The Cairns region offers more than gamefishing. South of the city are rivers like the Russell and Mulgrave; to the north are the Daintree and Mowbray Rivers. Anglers heading inland will find opportunities like the famous Lake Tinaroo on the Atherton Tablelands.
One of the wonderful aspects of Cairns is that you don’t need to travel far to find exciting fishing. Take Trinity Inlet. This mangrove- lined estuary is just a couple of minutes drive away from the Cairns CBD and, in its 90 km of waterway, you can catch a diverse range of fish species.
I fished the inlet with Robert Anderson and Nathan Ruth, as diverse a pair of anglers as you are likely to meet. Cool, calm and methodical, Robert is a retired wool broker from Corowa who split his time between a house at Kurrimine Beach, south of Cairns, and Melbourne. Nathan worked at Tackle World, and was one of that up-and-coming group of young anglers blessed with an uncanny ability to drop a lure on a 5c piece hidden under a mangrove root.
Trinity Inlet is primarily a huge tidal basin with several creeks but no major river flowing in. It offers almost year-round action and is a prime fish-breeding and nursery area, one reason why larger predators are consistently caught here.
We launched Robert’s 4.35 m Quintrex Hornet at the ramp upstream of the shipyards. Within 5 mins of starting the 50-horsepower outboard, we were fishing.
Robert proved a capable guide. We started by casting small hard- bodied and soft plastic lures around the mangrove roots, into small run-offs and across snags. The results were slow, although Nathan managed to hook a barramundi of about 60 cm, which subsequently tossed the lure.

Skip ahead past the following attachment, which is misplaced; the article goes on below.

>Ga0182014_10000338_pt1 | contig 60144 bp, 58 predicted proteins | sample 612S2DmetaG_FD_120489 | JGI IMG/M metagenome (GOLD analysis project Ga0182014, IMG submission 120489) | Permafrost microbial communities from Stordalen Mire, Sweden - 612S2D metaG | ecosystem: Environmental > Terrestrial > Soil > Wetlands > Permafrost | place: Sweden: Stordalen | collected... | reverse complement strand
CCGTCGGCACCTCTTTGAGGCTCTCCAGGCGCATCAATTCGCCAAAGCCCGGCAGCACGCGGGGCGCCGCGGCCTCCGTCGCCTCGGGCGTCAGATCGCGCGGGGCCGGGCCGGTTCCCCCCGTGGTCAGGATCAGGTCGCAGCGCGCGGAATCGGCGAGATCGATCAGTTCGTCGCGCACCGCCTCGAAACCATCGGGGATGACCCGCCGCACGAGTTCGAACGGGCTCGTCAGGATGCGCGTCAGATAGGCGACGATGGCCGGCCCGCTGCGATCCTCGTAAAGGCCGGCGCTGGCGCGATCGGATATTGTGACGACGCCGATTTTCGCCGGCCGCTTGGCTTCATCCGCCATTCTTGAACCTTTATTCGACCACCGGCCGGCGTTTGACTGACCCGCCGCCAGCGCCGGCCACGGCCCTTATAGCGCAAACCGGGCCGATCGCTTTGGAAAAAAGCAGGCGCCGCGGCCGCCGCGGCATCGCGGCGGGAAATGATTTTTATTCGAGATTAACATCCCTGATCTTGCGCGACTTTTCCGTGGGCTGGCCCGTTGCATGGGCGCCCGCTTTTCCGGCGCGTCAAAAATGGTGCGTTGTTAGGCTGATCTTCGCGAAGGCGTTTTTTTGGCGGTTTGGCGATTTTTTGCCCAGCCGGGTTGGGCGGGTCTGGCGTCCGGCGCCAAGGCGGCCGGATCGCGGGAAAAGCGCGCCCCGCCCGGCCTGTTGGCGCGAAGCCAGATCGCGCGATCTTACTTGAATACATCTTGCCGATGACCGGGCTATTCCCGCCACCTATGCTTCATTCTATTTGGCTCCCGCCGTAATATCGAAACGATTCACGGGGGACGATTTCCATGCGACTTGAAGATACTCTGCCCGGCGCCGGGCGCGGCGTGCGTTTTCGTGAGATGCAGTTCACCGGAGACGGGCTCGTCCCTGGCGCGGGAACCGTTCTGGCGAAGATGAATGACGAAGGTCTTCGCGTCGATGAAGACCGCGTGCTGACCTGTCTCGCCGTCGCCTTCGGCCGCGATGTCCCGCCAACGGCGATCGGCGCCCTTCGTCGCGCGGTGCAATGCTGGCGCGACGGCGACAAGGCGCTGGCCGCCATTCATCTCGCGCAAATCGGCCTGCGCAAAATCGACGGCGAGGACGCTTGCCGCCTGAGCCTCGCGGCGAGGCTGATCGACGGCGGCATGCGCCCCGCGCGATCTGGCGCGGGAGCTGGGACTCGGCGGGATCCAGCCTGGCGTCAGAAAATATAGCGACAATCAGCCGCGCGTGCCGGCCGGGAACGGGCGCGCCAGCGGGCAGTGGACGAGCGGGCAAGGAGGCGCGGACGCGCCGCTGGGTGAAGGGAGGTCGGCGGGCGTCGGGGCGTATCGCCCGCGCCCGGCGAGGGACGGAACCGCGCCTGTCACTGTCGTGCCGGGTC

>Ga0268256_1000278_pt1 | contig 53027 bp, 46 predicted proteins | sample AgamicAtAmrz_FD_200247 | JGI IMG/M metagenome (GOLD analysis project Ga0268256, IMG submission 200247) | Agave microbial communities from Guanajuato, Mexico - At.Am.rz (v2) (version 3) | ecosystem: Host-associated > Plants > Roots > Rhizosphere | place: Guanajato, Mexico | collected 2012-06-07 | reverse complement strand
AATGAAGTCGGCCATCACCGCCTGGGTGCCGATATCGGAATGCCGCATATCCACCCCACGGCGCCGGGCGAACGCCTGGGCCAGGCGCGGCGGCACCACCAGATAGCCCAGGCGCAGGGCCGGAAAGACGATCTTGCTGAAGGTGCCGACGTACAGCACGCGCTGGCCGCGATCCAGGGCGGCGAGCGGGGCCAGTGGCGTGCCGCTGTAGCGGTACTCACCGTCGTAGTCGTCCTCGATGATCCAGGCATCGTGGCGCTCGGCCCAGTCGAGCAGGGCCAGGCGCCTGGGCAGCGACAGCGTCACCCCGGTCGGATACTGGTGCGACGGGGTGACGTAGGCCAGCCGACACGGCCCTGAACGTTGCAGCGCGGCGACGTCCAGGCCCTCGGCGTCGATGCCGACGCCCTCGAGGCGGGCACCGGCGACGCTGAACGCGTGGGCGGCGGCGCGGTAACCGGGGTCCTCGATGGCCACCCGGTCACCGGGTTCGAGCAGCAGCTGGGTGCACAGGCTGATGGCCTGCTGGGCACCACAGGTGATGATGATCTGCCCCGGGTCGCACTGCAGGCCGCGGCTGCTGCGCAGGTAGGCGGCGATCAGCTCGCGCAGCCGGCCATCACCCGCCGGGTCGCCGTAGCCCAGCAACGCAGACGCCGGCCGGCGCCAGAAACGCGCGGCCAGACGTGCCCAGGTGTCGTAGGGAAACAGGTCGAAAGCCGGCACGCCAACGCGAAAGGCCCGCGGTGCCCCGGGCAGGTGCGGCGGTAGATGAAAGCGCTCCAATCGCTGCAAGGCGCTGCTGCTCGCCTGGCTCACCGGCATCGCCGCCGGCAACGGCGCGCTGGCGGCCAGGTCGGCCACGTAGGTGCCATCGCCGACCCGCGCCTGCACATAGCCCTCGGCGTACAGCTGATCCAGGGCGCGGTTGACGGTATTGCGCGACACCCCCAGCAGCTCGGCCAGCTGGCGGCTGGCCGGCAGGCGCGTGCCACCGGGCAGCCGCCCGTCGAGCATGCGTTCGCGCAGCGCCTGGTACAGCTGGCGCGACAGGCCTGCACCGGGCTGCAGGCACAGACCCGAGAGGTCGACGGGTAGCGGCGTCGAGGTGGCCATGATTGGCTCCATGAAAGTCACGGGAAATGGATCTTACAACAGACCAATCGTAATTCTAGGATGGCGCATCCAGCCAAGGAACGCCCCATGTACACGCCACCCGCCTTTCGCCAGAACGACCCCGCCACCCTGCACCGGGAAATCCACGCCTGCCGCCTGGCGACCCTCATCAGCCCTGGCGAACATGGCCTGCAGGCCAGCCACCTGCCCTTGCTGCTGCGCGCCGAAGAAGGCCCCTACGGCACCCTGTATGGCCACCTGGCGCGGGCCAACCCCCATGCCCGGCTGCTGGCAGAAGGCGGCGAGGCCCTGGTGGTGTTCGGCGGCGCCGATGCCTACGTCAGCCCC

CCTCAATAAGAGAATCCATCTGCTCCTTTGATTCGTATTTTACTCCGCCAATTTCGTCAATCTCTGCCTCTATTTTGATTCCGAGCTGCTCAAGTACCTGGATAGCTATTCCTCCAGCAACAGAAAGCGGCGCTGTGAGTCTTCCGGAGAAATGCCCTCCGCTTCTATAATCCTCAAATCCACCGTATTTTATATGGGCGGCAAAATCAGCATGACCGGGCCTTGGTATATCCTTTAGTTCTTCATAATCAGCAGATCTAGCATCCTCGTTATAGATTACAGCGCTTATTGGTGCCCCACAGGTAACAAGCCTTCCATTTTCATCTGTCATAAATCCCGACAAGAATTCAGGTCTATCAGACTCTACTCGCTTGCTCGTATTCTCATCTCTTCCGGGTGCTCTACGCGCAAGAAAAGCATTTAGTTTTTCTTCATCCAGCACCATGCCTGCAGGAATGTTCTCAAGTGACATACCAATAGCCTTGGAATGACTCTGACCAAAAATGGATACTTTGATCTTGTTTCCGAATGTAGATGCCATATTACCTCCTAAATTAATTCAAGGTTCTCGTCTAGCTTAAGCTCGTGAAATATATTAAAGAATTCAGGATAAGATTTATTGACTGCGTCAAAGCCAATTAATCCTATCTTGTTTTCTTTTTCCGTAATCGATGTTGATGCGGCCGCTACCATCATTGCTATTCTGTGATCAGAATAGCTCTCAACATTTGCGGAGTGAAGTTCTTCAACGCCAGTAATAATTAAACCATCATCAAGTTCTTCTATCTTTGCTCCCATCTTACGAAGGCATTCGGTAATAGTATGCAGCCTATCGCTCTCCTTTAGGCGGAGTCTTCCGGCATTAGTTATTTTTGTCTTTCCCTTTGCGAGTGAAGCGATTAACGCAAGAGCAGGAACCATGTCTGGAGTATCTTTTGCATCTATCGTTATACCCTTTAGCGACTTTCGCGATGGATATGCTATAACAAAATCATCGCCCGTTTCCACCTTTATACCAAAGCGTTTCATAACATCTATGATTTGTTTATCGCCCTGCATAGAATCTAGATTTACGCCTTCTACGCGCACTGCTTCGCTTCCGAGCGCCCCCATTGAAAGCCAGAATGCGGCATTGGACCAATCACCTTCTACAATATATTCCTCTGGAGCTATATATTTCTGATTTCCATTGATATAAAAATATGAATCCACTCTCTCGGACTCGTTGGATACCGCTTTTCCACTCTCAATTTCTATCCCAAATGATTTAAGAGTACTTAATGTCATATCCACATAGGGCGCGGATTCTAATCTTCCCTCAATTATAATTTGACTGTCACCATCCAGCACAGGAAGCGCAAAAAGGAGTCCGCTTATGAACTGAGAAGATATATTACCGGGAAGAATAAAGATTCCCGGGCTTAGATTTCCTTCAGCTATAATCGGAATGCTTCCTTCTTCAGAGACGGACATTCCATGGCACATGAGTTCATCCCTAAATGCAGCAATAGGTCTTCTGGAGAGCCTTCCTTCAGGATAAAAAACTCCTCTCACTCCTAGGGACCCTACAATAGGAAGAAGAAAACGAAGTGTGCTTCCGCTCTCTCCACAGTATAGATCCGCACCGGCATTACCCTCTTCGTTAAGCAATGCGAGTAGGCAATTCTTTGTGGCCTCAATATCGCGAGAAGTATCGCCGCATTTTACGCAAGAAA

Nathan said the small creeks fished better when the tide was rising because the fish head up the creeks and drains after baitfish and prawns. In other areas where I have fished barramundi, anglers prefer to fish creeks when the tide is running out. Casting lures into small drains, creek mouths and among snags isn’t difficult – provided you are accurate. The lure rarely travels more than 15 m, often much less. Precision is the key to avoid hooking up on timber, so do your casting practice.
Our best results were to come from trolling the rock bars. The inlet has a large population of mangrove jack, an aggressive red fish that seems to fight well above its weight. We caught them to 1.4 kg. Nathan had a few spots that he liked working the lures and, on each one, mangrove jacks were waiting for the lure to come across their line of vision – or so it seemed. The fishing was consistent, the jacks and small giant trevally were plentiful, all within cooee of the city centre.
Baitfish and prawns abound in the inlet and locals use cast nets to catch their bait.
Prime species in this water include flathead, long tom and fingermark. During the cooler months, giant trevally (GT), queenfish, estuary cod, flathead, bream and grunter are more prolific.